Options and limitations in workplace organizing

“We have met with management and the commissioners, and nothing changed. We have taken action and held demonstrations, and got nothing. Now we try the lawyers to see if we can win”.

Another driver speaks up

“That’s not true, when we had a strike they had to listen to us”

The speaker replies “maybe for one week, two weeks, yes. But then they forget it all”.

Earlier in the meeting we had been discussing a proposal the drivers had put forward for getting a lawyer to lead a lawsuit against the abuse they suffer at work via the various employers and state authorities that control, legislate, and regulate their jobs.

The two of us aren’t drivers, we are militants committed to building a new workers movement. We had been working with the drivers who were fighting their employers and the state around workplace grievances. At the meeting we spoke to try and draw out the limitations of the legal system in solving these problems. Labor law, and the fuzzy branches of the law that cross over into its turf, was written by the employers for the employers.

At best we can use the law as a defensive shield, but trying to turn it into a sword, a strategic plank of our struggle, is dangerous. For one, court battles are where we are weakest. Courts take expensive lawyers, countless hours, and technical education that workers don’t have… but employers and the government do have. On the shopfloor it’s reverse. There we control the process, and without our cooperation, nothing moves. Switching gears from the shop to the courts is a wise move for the rulers. For us, it can undermine our actions by taking what can be a movement-building collective struggle into isolated actions of individuals and disheartening uphill battles with entrenched bureaucracies.

As organizers we tend to see the world as wide open, the possibility for struggle is everywhere. We just lack the will and sometimes the means.

For the drivers the situation was reversed. Everywhere is closed doors. The lawsuit approach was not so much innovation or hope so much as desperation and a sense of failure. Repeatedly in the struggle the drivers said that they have no power, and that they need someone with power (politician, lobbyist, priests, lawyers, unions, NGOs to name a few) to act in their favor.

It isn’t that they have illusions about those people and their agendas. Prior to leading strikes, rallies, and workplace actions, the drivers spent years lobbying the County, paying lawyers, and spending thousands of dollars trying to cur the favor of the elite. To no avail, nothing worked, and from the first meeting it was clear that the drivers saw directly the intimate link between the employers, the state, and organized legal criminal activity.

This is the contradiction though, how do we make sense of workers who see the failure and limitations of a system to meet their needs, but continually look for another in to save them?  What avenues are available to people? The way we solve problems in this society is exactly what they were trying to do. We sue, we lobby, we elect. It might not work well, but that’s the existing means to solve problems.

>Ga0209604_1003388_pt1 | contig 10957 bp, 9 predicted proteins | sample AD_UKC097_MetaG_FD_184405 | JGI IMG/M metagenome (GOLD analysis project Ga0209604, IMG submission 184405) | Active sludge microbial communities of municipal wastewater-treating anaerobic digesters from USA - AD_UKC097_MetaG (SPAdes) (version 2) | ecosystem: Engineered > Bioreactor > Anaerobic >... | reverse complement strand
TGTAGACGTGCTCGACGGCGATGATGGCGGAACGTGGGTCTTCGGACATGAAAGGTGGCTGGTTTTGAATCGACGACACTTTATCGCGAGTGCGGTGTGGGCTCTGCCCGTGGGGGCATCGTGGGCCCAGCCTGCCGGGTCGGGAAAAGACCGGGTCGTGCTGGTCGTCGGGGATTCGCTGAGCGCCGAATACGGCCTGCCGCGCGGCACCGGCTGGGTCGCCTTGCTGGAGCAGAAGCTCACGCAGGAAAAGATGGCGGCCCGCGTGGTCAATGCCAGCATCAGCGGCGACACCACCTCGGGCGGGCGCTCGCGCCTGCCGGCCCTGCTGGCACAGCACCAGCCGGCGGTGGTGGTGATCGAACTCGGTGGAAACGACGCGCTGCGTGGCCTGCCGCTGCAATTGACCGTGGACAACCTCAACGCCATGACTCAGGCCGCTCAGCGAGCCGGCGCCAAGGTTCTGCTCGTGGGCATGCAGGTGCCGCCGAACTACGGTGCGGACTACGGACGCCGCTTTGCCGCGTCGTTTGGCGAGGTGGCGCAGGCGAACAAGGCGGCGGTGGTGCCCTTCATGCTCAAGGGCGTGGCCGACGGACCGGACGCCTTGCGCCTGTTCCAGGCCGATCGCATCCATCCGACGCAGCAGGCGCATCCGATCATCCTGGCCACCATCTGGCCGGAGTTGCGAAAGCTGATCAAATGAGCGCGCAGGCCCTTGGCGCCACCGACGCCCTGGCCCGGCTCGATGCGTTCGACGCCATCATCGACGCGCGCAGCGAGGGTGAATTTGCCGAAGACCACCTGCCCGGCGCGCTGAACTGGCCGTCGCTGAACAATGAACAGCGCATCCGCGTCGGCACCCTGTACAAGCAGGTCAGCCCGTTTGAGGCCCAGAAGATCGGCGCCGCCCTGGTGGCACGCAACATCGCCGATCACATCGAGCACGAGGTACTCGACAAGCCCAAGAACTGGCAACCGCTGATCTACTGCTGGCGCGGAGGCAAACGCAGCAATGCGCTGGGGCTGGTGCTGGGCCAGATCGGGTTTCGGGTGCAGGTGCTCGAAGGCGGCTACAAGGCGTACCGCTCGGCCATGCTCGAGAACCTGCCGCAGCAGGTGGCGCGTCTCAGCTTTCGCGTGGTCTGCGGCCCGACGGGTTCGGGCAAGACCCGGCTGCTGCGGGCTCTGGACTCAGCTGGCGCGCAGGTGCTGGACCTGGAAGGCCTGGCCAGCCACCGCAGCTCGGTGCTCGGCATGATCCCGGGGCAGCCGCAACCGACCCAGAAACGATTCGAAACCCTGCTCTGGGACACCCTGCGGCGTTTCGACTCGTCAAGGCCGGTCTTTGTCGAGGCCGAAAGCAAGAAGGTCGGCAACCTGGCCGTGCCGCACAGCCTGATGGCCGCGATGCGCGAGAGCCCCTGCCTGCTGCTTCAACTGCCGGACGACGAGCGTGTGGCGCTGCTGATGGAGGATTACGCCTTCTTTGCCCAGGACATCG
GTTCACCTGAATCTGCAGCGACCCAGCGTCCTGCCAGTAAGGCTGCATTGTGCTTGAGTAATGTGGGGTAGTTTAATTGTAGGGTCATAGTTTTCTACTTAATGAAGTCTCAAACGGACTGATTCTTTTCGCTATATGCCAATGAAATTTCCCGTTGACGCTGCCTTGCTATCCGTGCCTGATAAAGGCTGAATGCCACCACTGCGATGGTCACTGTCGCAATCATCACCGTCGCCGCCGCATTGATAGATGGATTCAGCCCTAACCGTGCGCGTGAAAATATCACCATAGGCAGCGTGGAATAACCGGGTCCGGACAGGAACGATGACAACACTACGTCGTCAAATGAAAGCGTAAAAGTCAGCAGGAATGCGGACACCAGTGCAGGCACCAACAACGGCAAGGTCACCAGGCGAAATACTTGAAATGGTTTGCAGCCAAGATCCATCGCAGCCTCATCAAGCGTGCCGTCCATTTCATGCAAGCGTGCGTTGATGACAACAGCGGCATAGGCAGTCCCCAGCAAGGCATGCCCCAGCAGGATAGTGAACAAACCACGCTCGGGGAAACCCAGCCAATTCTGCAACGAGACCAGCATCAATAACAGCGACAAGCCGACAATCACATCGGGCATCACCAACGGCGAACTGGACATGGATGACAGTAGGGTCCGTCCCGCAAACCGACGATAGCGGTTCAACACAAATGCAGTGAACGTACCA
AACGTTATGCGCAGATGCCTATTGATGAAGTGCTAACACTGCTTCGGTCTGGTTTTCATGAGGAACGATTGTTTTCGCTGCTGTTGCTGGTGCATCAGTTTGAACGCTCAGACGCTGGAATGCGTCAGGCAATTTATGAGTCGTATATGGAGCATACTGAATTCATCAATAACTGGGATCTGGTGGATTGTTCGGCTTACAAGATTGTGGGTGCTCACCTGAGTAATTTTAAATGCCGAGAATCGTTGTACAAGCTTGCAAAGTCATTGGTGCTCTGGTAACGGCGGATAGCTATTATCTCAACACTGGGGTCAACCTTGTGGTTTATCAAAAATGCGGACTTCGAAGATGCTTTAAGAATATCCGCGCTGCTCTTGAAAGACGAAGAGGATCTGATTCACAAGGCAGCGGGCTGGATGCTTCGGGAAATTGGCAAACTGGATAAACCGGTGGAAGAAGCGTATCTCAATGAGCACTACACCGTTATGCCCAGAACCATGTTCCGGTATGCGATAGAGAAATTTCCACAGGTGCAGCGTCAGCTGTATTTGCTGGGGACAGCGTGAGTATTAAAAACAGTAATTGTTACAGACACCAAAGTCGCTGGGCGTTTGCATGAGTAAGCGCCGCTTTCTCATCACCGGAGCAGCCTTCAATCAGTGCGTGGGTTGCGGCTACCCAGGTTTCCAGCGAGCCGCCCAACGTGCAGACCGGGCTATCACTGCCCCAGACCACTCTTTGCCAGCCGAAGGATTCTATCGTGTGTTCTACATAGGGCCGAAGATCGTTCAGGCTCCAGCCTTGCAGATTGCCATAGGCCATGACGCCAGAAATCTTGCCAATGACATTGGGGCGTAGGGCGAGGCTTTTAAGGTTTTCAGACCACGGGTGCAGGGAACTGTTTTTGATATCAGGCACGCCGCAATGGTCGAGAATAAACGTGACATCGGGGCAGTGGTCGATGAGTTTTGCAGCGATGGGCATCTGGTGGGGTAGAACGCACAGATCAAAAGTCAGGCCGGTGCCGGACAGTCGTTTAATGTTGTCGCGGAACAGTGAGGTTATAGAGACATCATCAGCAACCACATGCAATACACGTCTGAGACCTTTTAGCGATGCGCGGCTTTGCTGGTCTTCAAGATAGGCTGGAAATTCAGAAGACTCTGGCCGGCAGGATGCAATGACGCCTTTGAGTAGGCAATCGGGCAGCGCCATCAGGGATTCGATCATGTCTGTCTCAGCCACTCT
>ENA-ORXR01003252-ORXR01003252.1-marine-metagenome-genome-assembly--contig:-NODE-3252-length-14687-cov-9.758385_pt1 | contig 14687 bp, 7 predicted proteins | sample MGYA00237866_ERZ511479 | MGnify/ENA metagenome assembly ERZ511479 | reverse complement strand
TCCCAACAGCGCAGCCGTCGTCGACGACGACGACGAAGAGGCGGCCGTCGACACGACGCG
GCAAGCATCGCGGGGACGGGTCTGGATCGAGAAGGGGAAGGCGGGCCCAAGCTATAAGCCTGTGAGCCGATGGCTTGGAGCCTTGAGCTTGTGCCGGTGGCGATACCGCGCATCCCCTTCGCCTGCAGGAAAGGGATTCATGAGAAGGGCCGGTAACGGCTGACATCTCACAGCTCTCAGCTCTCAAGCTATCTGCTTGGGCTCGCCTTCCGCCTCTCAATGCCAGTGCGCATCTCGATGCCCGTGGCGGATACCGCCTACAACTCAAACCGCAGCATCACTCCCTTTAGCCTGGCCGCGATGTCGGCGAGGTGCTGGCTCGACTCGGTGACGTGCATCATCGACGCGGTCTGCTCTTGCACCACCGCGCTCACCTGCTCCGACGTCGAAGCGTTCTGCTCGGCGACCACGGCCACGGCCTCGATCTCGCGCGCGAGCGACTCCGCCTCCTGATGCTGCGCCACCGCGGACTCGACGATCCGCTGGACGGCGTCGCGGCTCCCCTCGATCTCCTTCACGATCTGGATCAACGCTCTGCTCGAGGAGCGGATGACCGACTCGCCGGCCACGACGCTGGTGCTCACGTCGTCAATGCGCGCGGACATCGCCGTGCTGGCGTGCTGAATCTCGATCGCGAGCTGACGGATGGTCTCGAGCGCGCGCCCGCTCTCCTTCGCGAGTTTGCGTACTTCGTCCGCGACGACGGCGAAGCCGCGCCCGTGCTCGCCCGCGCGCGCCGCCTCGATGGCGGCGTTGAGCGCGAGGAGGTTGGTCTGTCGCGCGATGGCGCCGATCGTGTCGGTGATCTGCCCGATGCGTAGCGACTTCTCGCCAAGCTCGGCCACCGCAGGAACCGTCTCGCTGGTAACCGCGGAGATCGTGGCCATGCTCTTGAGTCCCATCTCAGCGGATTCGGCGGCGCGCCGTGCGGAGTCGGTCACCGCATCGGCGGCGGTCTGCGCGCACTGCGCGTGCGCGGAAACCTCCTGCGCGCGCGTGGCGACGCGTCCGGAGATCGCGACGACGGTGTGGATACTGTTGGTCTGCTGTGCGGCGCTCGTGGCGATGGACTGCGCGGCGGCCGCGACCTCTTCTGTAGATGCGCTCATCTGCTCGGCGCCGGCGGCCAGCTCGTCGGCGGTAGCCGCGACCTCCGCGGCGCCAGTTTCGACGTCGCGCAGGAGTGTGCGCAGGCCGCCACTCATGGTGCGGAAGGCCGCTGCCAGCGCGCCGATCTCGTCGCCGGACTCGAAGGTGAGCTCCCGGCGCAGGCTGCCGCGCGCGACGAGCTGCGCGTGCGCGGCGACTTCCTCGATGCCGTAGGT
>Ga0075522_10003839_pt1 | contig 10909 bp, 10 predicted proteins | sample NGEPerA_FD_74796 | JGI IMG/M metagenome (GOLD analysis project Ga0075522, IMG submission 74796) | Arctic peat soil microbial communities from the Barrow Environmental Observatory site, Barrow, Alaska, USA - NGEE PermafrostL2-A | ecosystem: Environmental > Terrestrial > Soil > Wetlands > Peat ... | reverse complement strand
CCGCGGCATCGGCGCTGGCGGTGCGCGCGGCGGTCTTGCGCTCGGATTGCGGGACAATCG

Our challenge is to organize activity that most people have never seen, let alone have seen work. Our path is filled with potential harm and often high likelihood of failure. This tension helps us make sense of why people come to workplace organizers when they do, so-called “hot shops”. People often want to organize when they’ve run out of options, and run out of something to lose. You meet with a committee that is verbally militant, but everyone quits two weeks later. People call for a strike when they know they are going to be fired.  The fire burns hot, then it smolders, and the campaigns often are snuffed out by speed more than anything else. Hopefully we gather enough embers to carry us through the day for the next cold night to come.

The drivers were different though. They were at a more neutral position, having tried a number of options, all of which were only partial successes, and having more to lose before giving up the ghost. That is the real challenge of trying to build a movement. We need to be active in the struggle, to fight as a group, and to build our consciousness together through these collective struggles. To do so, we have to be able to push past the pre-existing channels that want to divert that river, into a number of dams that keep the power plants of capitalism running (unions, NGOs, the parties). This means real risks. More importantly this means being able to organize people for often long entrenched low-intensity struggles that will only see serious wins after a potentially long period of unpleasant work.

The kind of commitment (both to change and to our coworkers) that organizing requires goes beyond bread and butter issues. As long as we think about organizing simply in terms of improving the conditions we’re forced to work in, we’re bound to do the work all by ourselves (or take jobs as staff of unions or NGOs). To sustain that work we need to be able to make the bridge between struggle, and the social, emotional, and cultural bedrock that will help us weather failures, alienation, and attacks.